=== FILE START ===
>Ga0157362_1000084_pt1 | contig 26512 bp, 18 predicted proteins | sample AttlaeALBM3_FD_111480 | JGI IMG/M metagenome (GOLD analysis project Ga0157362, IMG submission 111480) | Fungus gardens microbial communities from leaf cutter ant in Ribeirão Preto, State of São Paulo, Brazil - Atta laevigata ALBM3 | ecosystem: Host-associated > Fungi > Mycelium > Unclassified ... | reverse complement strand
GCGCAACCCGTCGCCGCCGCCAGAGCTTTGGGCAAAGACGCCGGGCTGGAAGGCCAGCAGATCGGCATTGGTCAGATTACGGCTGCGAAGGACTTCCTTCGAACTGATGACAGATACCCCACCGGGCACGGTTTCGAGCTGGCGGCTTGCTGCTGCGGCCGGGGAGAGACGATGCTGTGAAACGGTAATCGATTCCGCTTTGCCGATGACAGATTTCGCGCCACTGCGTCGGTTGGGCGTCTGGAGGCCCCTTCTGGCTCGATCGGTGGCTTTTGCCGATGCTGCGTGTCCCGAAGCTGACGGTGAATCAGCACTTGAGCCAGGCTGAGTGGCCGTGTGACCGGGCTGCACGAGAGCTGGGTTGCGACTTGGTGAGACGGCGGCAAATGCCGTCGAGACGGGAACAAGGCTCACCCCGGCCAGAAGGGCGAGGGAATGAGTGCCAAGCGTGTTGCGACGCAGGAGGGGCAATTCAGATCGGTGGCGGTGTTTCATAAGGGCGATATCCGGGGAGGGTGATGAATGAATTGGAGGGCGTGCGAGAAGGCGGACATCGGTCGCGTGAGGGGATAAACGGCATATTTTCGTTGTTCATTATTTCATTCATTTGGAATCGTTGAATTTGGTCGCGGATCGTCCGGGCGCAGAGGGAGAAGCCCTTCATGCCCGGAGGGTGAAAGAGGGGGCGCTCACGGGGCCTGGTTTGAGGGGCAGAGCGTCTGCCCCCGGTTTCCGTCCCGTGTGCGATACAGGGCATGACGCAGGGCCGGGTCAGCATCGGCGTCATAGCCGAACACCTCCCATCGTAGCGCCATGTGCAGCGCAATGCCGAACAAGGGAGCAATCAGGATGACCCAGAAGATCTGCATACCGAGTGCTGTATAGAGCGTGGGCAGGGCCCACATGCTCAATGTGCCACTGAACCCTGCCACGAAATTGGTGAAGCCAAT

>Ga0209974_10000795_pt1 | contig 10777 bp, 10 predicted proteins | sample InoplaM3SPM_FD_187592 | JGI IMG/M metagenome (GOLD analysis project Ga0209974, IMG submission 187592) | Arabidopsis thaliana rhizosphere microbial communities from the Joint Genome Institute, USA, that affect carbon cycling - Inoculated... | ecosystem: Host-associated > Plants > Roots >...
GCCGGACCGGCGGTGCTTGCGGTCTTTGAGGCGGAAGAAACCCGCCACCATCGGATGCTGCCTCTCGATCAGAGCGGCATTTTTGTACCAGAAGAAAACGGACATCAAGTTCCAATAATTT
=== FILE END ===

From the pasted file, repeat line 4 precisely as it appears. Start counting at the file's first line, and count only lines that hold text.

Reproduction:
GCCGGACCGGCGGTGCTTGCGGTCTTTGAGGCGGAAGAAACCCGCCACCATCGGATGCTGCCTCTCGATCAGAGCGGCATTTTTGTACCAGAAGAAAACGGACATCAAGTTCCAATAATTT